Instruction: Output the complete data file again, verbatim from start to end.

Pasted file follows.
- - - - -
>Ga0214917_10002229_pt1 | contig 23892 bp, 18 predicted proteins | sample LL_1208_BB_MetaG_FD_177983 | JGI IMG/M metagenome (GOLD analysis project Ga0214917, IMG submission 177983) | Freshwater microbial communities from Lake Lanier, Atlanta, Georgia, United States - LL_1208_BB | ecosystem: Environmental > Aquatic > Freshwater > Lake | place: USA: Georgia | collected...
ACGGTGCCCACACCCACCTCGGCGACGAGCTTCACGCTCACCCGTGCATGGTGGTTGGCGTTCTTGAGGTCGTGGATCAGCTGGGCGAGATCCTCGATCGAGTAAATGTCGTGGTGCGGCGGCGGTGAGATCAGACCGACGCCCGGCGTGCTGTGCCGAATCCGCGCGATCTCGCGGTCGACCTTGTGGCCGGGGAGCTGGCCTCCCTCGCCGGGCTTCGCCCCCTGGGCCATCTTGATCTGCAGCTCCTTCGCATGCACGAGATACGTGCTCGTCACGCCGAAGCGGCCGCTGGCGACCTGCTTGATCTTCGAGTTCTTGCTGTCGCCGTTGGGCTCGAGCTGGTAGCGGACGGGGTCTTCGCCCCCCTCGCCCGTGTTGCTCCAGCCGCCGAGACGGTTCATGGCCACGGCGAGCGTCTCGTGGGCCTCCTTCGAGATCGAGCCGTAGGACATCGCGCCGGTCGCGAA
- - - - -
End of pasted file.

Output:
>Ga0214917_10002229_pt1 | contig 23892 bp, 18 predicted proteins | sample LL_1208_BB_MetaG_FD_177983 | JGI IMG/M metagenome (GOLD analysis project Ga0214917, IMG submission 177983) | Freshwater microbial communities from Lake Lanier, Atlanta, Georgia, United States - LL_1208_BB | ecosystem: Environmental > Aquatic > Freshwater > Lake | place: USA: Georgia | collected...
ACGGTGCCCACACCCACCTCGGCGACGAGCTTCACGCTCACCCGTGCATGGTGGTTGGCGTTCTTGAGGTCGTGGATCAGCTGGGCGAGATCCTCGATCGAGTAAATGTCGTGGTGCGGCGGCGGTGAGATCAGACCGACGCCCGGCGTGCTGTGCCGAATCCGCGCGATCTCGCGGTCGACCTTGTGGCCGGGGAGCTGGCCTCCCTCGCCGGGCTTCGCCCCCTGGGCCATCTTGATCTGCAGCTCCTTCGCATGCACGAGATACGTGCTCGTCACGCCGAAGCGGCCGCTGGCGACCTGCTTGATCTTCGAGTTCTTGCTGTCGCCGTTGGGCTCGAGCTGGTAGCGGACGGGGTCTTCGCCCCCCTCGCCCGTGTTGCTCCAGCCGCCGAGACGGTTCATGGCCACGGCGAGCGTCTCGTGGGCCTCCTTCGAGATCGAGCCGTAGGACATCGCGCCGGTCGCGAA